Throughout history, trade has always been controversial. The local producers always want to protect their market from cheap imports, while the consumers want choice, and governments want revenue. But history also shows that trade barriers, in whatever form, stifle economic growth, prosperity and employment. Trade unions and socialists have generally been opposed to easing restrictions on trade because they see free trade as something that will destroy local jobs and make the rich richer. But in a classic case, British Prime Minister Sir Robert Peel, leader of the Conservative Party, used the support of the left-leaning Whigs to repeal the infamous Corn Laws during the Irish famine of 1845-1852. The repeal permitted grain to be imported at a price people could afford to pay.

More was to come in the United Kingdom. In 1859, John Bright, a tireless campaigner for free trade, asked in Parliament why, instead of spending money to prevent a French invasion, did the government not try to convince the French to enter a free trade agreement. The outcome was the Cobden-Chevalier Treaty which reduced tariffs substantially and increased the flow of goods between the two countries by 100%. The treaty quickly sparked other European trade agreements with corresponding increases in trade and jobs.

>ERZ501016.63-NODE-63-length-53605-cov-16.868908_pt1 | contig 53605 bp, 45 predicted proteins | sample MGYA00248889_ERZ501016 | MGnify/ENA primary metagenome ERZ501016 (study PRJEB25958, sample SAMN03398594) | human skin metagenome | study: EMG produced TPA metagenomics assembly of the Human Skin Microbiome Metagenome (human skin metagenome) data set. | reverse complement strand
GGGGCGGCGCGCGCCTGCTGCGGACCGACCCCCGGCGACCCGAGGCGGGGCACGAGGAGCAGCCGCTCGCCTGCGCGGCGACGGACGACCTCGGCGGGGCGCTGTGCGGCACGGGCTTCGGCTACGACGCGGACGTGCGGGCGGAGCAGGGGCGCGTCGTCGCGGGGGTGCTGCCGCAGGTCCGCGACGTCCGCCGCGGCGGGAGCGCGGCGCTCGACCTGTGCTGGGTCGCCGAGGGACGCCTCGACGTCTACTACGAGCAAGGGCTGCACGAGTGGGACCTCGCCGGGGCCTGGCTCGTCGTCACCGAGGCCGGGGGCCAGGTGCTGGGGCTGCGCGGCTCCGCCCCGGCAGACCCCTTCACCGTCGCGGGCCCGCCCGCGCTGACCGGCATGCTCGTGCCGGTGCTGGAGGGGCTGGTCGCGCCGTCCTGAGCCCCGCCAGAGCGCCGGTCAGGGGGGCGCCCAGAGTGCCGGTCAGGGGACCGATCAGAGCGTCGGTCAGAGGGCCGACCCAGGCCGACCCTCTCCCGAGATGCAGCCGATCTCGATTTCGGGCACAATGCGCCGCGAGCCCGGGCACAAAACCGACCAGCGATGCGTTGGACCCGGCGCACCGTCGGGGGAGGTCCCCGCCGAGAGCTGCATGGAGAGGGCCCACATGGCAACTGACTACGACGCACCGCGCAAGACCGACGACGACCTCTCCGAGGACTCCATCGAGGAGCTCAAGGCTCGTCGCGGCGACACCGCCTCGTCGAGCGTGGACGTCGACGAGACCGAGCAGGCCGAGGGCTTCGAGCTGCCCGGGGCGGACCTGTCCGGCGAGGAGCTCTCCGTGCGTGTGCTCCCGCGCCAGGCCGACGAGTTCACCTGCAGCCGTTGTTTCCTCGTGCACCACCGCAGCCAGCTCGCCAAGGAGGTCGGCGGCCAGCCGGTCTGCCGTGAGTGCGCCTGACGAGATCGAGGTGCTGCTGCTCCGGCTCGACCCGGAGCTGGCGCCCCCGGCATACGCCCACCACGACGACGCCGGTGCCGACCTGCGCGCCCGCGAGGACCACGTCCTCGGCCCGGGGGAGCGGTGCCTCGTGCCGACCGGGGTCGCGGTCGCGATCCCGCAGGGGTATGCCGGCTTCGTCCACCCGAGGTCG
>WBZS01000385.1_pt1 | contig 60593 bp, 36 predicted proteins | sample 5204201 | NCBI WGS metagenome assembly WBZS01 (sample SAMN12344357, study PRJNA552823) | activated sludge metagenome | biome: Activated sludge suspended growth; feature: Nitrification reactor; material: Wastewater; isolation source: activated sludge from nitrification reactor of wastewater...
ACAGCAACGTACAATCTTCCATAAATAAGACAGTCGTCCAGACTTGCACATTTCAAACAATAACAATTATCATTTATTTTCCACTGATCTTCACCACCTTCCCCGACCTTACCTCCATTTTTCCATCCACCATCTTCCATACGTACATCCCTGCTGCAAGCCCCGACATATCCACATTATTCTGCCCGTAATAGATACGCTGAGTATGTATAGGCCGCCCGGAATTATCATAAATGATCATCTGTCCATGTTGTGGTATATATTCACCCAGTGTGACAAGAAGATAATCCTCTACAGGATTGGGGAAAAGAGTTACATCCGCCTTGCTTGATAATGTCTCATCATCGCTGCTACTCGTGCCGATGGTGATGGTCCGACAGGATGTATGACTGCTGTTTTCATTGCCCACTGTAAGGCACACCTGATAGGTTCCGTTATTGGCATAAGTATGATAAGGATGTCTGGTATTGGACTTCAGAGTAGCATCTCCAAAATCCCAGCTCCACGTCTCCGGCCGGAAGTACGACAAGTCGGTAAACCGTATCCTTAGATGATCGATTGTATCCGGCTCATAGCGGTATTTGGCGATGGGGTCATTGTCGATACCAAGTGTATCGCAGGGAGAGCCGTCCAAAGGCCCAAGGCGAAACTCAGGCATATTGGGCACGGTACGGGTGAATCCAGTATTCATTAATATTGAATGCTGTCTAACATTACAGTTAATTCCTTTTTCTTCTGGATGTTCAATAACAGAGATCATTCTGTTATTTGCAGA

After World War Two, the 1946 Bretton Woods Agreement, an attempt to stop trade barriers being erected, was signed because many people believed that trade protection was a principal cause of war. Twelve years later, in 1958, the European Economic Community came into being with six member countries and grew rapidly to become the European Union with 28 countries sharing the benefits of free trade.

In the United States, free trade has also been controversial, but historically has been proved to be a success. Right from the outset when the 13 original states formed the Union, trade between each of them and other nations was a driving force. As more territories joined the Union, trade expanded. By the time the 49th and 50th states joined in the 1950s, the USA was already the world’s largest free trade block with the world’s highest standard of living.